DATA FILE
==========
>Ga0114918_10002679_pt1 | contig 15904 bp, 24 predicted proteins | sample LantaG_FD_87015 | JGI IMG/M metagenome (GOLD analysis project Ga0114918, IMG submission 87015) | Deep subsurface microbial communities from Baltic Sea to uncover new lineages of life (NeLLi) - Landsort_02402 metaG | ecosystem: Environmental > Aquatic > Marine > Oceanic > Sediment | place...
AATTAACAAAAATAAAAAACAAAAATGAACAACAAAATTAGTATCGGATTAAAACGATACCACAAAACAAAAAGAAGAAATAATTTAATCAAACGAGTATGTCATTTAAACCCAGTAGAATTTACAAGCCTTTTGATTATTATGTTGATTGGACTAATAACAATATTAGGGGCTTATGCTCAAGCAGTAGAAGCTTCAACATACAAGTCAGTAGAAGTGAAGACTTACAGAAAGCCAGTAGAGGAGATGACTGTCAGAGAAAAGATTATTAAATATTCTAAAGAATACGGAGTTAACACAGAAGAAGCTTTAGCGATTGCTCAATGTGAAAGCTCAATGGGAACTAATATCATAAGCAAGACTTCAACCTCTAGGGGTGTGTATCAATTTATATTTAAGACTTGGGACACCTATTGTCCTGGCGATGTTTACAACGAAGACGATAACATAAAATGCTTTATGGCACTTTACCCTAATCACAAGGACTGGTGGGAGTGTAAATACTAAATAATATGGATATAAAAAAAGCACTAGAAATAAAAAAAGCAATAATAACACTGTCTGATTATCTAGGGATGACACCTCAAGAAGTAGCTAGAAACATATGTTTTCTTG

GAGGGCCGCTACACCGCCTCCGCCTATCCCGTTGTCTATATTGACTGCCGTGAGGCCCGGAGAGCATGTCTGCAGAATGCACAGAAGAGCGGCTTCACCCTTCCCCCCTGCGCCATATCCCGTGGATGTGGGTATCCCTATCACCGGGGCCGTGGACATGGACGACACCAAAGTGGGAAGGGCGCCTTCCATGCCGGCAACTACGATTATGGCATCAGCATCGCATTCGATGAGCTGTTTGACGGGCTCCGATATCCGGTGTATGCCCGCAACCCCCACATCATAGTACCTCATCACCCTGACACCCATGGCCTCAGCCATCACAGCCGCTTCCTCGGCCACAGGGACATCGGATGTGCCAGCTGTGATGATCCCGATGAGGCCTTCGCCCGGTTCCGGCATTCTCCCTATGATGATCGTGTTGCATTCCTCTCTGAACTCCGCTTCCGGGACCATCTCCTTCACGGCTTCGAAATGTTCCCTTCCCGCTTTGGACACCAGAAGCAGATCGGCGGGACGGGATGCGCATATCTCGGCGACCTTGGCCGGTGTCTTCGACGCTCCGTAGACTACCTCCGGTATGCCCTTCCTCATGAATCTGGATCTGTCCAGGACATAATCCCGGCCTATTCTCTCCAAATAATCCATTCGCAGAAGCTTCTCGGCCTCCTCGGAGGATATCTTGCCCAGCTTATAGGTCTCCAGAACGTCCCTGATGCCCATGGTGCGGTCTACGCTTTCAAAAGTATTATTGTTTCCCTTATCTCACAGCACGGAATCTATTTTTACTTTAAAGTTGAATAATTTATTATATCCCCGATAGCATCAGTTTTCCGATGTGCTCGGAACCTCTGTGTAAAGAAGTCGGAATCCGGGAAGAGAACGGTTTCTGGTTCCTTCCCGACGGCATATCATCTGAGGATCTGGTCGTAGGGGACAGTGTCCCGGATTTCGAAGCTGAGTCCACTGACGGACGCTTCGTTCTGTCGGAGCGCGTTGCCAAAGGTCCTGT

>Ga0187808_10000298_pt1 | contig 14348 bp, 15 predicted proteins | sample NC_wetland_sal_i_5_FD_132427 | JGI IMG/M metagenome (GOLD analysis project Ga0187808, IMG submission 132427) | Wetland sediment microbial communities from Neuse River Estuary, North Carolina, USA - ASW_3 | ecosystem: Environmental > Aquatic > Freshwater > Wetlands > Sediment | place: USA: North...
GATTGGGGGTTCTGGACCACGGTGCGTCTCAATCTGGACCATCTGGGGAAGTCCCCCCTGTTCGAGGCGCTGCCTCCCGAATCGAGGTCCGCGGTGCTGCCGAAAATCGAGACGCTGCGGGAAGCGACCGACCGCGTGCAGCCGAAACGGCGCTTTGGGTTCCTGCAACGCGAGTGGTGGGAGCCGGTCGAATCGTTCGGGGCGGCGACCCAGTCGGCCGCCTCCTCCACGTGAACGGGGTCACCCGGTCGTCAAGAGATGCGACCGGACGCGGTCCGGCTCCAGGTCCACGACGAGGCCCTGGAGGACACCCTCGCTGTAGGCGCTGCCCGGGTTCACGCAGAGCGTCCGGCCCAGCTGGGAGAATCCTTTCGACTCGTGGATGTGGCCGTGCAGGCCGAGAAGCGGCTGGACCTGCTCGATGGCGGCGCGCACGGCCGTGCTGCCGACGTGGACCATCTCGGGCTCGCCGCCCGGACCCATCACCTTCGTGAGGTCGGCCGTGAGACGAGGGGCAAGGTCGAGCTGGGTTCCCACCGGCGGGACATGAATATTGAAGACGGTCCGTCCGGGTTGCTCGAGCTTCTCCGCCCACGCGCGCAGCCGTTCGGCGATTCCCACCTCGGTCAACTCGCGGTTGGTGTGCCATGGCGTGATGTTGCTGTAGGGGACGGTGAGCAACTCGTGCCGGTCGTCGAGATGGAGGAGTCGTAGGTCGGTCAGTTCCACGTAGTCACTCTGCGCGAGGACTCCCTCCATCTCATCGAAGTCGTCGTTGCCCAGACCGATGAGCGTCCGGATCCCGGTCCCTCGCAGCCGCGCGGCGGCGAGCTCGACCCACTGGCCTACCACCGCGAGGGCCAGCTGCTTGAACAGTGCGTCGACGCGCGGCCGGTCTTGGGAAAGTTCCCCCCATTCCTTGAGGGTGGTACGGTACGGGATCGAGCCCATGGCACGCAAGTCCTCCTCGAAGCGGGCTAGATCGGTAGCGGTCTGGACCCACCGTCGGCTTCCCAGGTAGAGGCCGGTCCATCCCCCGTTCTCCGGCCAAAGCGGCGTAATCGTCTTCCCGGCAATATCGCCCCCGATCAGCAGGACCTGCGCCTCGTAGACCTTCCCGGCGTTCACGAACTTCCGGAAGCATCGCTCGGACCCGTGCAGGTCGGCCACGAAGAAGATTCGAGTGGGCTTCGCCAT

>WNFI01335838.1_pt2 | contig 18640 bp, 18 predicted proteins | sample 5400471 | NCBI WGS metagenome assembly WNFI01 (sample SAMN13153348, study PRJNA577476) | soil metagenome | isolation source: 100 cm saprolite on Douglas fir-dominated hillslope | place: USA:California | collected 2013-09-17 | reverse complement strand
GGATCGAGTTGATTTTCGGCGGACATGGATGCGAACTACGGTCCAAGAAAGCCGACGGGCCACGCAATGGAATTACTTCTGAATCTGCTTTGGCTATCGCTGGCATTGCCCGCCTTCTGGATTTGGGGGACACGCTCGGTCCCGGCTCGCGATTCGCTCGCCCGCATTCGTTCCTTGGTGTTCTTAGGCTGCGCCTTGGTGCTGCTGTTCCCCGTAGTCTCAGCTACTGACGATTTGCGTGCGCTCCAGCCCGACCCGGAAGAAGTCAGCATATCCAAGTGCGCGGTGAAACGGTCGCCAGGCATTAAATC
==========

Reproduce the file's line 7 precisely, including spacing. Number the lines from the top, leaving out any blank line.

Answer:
GGATCGAGTTGATTTTCGGCGGACATGGATGCGAACTACGGTCCAAGAAAGCCGACGGGCCACGCAATGGAATTACTTCTGAATCTGCTTTGGCTATCGCTGGCATTGCCCGCCTTCTGGATTTGGGGGACACGCTCGGTCCCGGCTCGCGATTCGCTCGCCCGCATTCGTTCCTTGGTGTTCTTAGGCTGCGCCTTGGTGCTGCTGTTCCCCGTAGTCTCAGCTACTGACGATTTGCGTGCGCTCCAGCCCGACCCGGAAGAAGTCAGCATATCCAAGTGCGCGGTGAAACGGTCGCCAGGCATTAAATC